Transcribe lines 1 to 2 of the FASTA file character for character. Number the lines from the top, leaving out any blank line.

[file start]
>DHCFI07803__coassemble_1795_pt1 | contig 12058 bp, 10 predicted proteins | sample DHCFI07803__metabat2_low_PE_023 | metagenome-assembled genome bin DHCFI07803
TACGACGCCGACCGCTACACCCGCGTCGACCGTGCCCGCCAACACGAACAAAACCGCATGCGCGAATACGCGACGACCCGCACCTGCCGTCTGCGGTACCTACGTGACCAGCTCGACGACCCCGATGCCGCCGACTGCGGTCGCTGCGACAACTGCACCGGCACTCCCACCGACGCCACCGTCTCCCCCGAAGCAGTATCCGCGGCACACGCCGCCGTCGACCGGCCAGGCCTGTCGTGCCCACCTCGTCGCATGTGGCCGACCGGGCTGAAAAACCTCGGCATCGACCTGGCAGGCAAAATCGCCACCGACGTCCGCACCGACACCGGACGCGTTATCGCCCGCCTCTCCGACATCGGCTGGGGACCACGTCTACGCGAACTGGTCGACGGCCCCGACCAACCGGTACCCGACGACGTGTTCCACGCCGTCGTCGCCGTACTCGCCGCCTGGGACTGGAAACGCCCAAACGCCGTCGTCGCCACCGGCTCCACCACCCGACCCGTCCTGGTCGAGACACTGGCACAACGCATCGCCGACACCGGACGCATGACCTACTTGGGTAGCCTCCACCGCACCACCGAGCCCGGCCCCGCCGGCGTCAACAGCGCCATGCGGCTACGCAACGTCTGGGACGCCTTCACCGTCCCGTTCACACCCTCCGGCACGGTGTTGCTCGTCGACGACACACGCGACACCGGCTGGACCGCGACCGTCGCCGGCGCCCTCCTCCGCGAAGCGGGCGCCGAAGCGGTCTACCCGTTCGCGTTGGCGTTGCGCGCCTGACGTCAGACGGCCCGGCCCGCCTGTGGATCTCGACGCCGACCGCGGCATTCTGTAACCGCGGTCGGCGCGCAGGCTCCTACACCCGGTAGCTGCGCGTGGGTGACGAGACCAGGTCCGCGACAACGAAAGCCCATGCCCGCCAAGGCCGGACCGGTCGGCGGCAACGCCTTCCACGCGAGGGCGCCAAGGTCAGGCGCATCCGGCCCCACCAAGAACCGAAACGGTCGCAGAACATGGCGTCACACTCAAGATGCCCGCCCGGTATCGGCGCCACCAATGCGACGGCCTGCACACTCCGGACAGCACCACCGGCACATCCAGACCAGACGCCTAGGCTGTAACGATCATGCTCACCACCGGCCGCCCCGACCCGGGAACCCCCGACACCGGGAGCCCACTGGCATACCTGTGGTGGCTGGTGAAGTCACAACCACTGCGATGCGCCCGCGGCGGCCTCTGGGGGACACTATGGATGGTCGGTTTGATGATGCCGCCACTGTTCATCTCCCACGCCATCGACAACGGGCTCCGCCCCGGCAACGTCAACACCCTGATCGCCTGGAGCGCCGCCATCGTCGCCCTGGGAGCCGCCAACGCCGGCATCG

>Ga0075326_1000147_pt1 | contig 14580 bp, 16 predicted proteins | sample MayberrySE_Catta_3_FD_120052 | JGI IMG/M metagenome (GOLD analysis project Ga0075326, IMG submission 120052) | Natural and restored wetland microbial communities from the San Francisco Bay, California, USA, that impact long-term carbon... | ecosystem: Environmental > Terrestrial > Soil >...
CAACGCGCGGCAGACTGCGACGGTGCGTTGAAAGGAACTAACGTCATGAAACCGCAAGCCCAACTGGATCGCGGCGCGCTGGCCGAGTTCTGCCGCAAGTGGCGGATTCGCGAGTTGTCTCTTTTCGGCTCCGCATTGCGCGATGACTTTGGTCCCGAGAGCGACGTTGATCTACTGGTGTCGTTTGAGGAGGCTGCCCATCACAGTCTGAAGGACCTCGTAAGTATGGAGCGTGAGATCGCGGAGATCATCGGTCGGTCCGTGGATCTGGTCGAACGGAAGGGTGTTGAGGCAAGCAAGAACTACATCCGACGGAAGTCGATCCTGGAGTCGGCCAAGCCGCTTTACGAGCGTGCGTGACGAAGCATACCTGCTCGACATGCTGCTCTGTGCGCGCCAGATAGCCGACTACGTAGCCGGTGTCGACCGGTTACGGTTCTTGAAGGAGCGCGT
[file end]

>DHCFI07803__coassemble_1795_pt1 | contig 12058 bp, 10 predicted proteins | sample DHCFI07803__metabat2_low_PE_023 | metagenome-assembled genome bin DHCFI07803
TACGACGCCGACCGCTACACCCGCGTCGACCGTGCCCGCCAACACGAACAAAACCGCATGCGCGAATACGCGACGACCCGCACCTGCCGTCTGCGGTACCTACGTGACCAGCTCGACGACCCCGATGCCGCCGACTGCGGTCGCTGCGACAACTGCACCGGCACTCCCACCGACGCCACCGTCTCCCCCGAAGCAGTATCCGCGGCACACGCCGCCGTCGACCGGCCAGGCCTGTCGTGCCCACCTCGTCGCATGTGGCCGACCGGGCTGAAAAACCTCGGCATCGACCTGGCAGGCAAAATCGCCACCGACGTCCGCACCGACACCGGACGCGTTATCGCCCGCCTCTCCGACATCGGCTGGGGACCACGTCTACGCGAACTGGTCGACGGCCCCGACCAACCGGTACCCGACGACGTGTTCCACGCCGTCGTCGCCGTACTCGCCGCCTGGGACTGGAAACGCCCAAACGCCGTCGTCGCCACCGGCTCCACCACCCGACCCGTCCTGGTCGAGACACTGGCACAACGCATCGCCGACACCGGACGCATGACCTACTTGGGTAGCCTCCACCGCACCACCGAGCCCGGCCCCGCCGGCGTCAACAGCGCCATGCGGCTACGCAACGTCTGGGACGCCTTCACCGTCCCGTTCACACCCTCCGGCACGGTGTTGCTCGTCGACGACACACGCGACACCGGCTGGACCGCGACCGTCGCCGGCGCCCTCCTCCGCGAAGCGGGCGCCGAAGCGGTCTACCCGTTCGCGTTGGCGTTGCGCGCCTGACGTCAGACGGCCCGGCCCGCCTGTGGATCTCGACGCCGACCGCGGCATTCTGTAACCGCGGTCGGCGCGCAGGCTCCTACACCCGGTAGCTGCGCGTGGGTGACGAGACCAGGTCCGCGACAACGAAAGCCCATGCCCGCCAAGGCCGGACCGGTCGGCGGCAACGCCTTCCACGCGAGGGCGCCAAGGTCAGGCGCATCCGGCCCCACCAAGAACCGAAACGGTCGCAGAACATGGCGTCACACTCAAGATGCCCGCCCGGTATCGGCGCCACCAATGCGACGGCCTGCACACTCCGGACAGCACCACCGGCACATCCAGACCAGACGCCTAGGCTGTAACGATCATGCTCACCACCGGCCGCCCCGACCCGGGAACCCCCGACACCGGGAGCCCACTGGCATACCTGTGGTGGCTGGTGAAGTCACAACCACTGCGATGCGCCCGCGGCGGCCTCTGGGGGACACTATGGATGGTCGGTTTGATGATGCCGCCACTGTTCATCTCCCACGCCATCGACAACGGGCTCCGCCCCGGCAACGTCAACACCCTGATCGCCTGGAGCGCCGCCATCGTCGCCCTGGGAGCCGCCAACGCCGGCATCG